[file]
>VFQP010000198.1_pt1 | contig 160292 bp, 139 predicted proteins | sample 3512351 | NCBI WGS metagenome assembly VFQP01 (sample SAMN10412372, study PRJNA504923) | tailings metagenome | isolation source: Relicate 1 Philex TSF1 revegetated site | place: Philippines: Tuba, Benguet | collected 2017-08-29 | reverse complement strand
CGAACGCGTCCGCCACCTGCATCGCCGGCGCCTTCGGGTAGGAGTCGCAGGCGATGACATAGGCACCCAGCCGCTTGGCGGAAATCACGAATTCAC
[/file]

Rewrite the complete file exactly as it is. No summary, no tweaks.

>VFQP010000198.1_pt1 | contig 160292 bp, 139 predicted proteins | sample 3512351 | NCBI WGS metagenome assembly VFQP01 (sample SAMN10412372, study PRJNA504923) | tailings metagenome | isolation source: Relicate 1 Philex TSF1 revegetated site | place: Philippines: Tuba, Benguet | collected 2017-08-29 | reverse complement strand
CGAACGCGTCCGCCACCTGCATCGCCGGCGCCTTCGGGTAGGAGTCGCAGGCGATGACATAGGCACCCAGCCGCTTGGCGGAAATCACGAATTCAC